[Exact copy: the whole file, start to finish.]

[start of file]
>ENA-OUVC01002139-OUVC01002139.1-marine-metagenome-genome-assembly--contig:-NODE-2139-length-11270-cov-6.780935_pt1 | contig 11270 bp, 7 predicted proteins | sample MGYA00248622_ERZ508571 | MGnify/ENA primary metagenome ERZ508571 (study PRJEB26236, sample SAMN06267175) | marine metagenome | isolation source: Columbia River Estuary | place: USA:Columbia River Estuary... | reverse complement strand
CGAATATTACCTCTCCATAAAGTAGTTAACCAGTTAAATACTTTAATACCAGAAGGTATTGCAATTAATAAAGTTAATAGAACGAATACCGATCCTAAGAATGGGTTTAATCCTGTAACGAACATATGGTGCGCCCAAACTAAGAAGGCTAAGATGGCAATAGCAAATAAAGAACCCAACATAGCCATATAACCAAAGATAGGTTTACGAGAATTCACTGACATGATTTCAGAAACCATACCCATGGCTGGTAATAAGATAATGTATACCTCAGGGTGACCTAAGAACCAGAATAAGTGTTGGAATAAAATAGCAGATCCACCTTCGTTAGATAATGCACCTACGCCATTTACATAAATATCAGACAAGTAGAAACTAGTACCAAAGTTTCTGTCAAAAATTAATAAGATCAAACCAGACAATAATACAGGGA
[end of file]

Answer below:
>ENA-OUVC01002139-OUVC01002139.1-marine-metagenome-genome-assembly--contig:-NODE-2139-length-11270-cov-6.780935_pt1 | contig 11270 bp, 7 predicted proteins | sample MGYA00248622_ERZ508571 | MGnify/ENA primary metagenome ERZ508571 (study PRJEB26236, sample SAMN06267175) | marine metagenome | isolation source: Columbia River Estuary | place: USA:Columbia River Estuary... | reverse complement strand
CGAATATTACCTCTCCATAAAGTAGTTAACCAGTTAAATACTTTAATACCAGAAGGTATTGCAATTAATAAAGTTAATAGAACGAATACCGATCCTAAGAATGGGTTTAATCCTGTAACGAACATATGGTGCGCCCAAACTAAGAAGGCTAAGATGGCAATAGCAAATAAAGAACCCAACATAGCCATATAACCAAAGATAGGTTTACGAGAATTCACTGACATGATTTCAGAAACCATACCCATGGCTGGTAATAAGATAATGTATACCTCAGGGTGACCTAAGAACCAGAATAAGTGTTGGAATAAAATAGCAGATCCACCTTCGTTAGATAATGCACCTACGCCATTTACATAAATATCAGACAAGTAGAAACTAGTACCAAAGTTTCTGTCAAAAATTAATAAGATCAAACCAGACAATAATACAGGGA